Methodology: One hundred and seventy-eight hypertensives were recruited consecutively into the study. They all had ECG done using standard methodology. They all had echocardiography done to assess the presence of echocardiographic LVH. ECG-LVH was determined using various ECG criteria.
Results: The various ECG criteria for the diagnosis of LVH were lower in sensitivities (23.5%–38.6%) compared to specificities (64.1%–72.9%). The Cornell voltage (CV) criterion had the combination of the highest sensitivity and specificity at 38.6% and 72.9%, respectively. The Massoleini criterion (MC) had similar values with CV criteria with sensitivity of 38.6% and specificity of 72.9%. The Romhilt criterion had a high specificity of 64.1% but low in sensitivity (23.5%). The sensitivity and specificity obtained for Sokolow–Lyon (SL) criterion were 28.9% and 64.0%, respectively. The corresponding values for Cornell product criterion were 34.6% and 69.4%, whereas those of Goldberger criterion were 34.4% and 68.0%. The prevalence of echocardiographic LVH was 32.4%.
Conclusion: CV, SL and MC ECG criteria had the best combination of sensitivities and specificities and therefore are good testing criteria for LVH in patients with hypertension.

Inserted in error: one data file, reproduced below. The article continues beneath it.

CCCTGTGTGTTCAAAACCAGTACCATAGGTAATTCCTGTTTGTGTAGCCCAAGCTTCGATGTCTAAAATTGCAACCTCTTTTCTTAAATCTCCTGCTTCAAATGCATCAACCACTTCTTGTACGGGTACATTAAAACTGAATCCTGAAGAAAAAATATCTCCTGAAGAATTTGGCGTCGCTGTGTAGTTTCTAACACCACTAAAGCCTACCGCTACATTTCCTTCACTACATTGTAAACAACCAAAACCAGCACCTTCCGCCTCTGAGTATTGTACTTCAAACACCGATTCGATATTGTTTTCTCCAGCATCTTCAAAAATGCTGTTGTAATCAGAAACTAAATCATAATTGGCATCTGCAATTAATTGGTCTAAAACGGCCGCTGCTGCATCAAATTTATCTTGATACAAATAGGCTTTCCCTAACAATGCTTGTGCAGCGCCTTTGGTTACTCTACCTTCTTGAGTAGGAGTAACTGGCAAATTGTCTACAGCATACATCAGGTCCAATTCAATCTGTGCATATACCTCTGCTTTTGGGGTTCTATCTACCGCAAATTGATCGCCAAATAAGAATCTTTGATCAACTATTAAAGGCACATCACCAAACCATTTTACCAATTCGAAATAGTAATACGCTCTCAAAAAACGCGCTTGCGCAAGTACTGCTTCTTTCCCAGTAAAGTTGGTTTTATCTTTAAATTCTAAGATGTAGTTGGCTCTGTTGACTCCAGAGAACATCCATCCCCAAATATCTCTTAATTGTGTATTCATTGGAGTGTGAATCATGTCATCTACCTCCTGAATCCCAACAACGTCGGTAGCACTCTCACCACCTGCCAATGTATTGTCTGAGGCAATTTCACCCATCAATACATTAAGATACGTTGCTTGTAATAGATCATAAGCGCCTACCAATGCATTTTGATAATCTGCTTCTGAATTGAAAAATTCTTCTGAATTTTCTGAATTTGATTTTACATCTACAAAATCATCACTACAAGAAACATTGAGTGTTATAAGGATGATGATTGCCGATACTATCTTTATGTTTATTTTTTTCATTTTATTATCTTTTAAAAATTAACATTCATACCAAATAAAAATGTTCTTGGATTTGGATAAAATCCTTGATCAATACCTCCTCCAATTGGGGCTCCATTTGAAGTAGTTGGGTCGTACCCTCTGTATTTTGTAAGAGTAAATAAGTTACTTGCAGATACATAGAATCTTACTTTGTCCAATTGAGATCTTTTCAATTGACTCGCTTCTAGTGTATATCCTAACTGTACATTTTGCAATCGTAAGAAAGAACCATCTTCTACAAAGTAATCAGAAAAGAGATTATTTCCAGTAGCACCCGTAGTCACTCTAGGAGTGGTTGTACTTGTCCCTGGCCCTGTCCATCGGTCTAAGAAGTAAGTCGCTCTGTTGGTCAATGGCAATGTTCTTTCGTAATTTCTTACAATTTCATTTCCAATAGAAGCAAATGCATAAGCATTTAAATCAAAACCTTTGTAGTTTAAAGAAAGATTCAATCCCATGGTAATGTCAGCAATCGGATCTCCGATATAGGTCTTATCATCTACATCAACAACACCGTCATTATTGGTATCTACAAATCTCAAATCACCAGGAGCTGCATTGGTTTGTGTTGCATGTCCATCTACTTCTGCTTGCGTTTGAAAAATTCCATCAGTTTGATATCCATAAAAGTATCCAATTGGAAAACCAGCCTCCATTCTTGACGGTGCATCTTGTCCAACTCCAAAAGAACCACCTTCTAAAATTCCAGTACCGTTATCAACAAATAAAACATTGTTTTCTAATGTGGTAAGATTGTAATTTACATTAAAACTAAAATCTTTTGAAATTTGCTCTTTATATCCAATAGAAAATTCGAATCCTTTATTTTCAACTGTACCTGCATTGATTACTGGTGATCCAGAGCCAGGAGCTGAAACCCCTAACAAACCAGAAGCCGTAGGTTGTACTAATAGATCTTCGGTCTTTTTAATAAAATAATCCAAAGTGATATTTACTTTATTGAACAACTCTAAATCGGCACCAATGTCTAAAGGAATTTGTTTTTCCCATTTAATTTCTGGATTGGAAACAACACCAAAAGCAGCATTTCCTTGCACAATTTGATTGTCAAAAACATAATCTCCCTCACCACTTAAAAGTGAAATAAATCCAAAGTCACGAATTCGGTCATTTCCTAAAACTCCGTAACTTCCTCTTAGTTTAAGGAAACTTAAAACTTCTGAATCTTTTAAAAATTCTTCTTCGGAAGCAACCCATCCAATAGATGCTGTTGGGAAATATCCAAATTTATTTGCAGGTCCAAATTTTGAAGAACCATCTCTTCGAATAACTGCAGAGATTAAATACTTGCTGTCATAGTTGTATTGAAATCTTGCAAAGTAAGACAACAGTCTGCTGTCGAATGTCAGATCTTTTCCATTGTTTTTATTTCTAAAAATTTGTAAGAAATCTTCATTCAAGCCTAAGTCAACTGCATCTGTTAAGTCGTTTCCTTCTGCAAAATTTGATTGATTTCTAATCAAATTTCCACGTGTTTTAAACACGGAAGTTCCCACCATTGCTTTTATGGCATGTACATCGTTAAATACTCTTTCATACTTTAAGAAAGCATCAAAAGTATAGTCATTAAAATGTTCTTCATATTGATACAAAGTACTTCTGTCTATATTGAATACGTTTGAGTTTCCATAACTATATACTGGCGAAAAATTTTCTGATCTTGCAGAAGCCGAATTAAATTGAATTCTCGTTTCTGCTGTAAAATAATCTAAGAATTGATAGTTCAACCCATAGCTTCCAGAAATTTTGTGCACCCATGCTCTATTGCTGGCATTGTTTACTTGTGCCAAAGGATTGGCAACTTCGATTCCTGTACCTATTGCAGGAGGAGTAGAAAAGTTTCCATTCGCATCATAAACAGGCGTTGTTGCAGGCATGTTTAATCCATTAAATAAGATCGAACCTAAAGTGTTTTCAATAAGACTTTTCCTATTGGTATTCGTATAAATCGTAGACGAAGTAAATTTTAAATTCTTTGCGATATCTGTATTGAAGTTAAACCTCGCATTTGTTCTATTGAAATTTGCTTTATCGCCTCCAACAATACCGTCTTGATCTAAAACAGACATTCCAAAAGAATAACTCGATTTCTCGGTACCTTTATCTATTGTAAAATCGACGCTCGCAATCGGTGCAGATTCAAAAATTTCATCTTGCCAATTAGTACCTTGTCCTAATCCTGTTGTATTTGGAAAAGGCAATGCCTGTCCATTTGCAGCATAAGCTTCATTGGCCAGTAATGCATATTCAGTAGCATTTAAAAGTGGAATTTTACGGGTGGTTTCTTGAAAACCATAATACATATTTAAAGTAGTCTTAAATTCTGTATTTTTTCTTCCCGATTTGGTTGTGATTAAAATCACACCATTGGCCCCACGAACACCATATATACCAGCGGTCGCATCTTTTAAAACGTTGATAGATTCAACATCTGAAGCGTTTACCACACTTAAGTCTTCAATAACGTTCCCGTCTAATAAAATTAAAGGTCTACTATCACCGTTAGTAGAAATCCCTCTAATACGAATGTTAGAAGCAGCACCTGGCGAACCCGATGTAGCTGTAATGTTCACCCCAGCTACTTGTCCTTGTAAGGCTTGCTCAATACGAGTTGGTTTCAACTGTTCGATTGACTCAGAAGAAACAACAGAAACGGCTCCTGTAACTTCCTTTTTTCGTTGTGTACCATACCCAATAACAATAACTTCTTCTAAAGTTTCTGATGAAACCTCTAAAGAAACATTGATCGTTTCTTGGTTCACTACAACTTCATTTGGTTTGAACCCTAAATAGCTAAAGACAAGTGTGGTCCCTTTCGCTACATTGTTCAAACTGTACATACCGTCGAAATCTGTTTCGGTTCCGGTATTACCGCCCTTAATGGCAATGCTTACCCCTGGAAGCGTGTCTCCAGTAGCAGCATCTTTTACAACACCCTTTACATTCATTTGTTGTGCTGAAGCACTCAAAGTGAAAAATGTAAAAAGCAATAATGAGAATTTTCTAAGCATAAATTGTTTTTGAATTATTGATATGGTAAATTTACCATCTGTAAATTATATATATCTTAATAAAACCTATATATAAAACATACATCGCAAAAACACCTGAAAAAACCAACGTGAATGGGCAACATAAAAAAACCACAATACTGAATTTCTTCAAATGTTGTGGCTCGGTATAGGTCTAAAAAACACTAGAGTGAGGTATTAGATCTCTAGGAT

Keywords: Hypertension, left ventricular hypertrophy, sensitivity, specificity, University of Abuja Teaching Hospital


How to cite this article:
Ngabea M A, Ojji D B, Sani M U, Umar H, Isezuo S A. Sensitivity and specificity of electrocardiographic Left Ventricular Hypertrophy (LVH) criteria amongst hypertensives in University of Abuja Teaching Hospital, Gwagwalada, Abuja. Niger J Health Sci 2021;21:34-42

How to cite this URL:
Ngabea M A, Ojji D B, Sani M U, Umar H, Isezuo S A. Sensitivity and specificity of electrocardiographic Left Ventricular Hypertrophy (LVH) criteria amongst hypertensives in University of Abuja Teaching Hospital, Gwagwalada, Abuja. Niger J Health Sci [serial online] 2021 [cited 2023 Feb 3];21:34-42. Available from: http://www.https://chs-journal.com//text.asp?2021/21/2/34/367246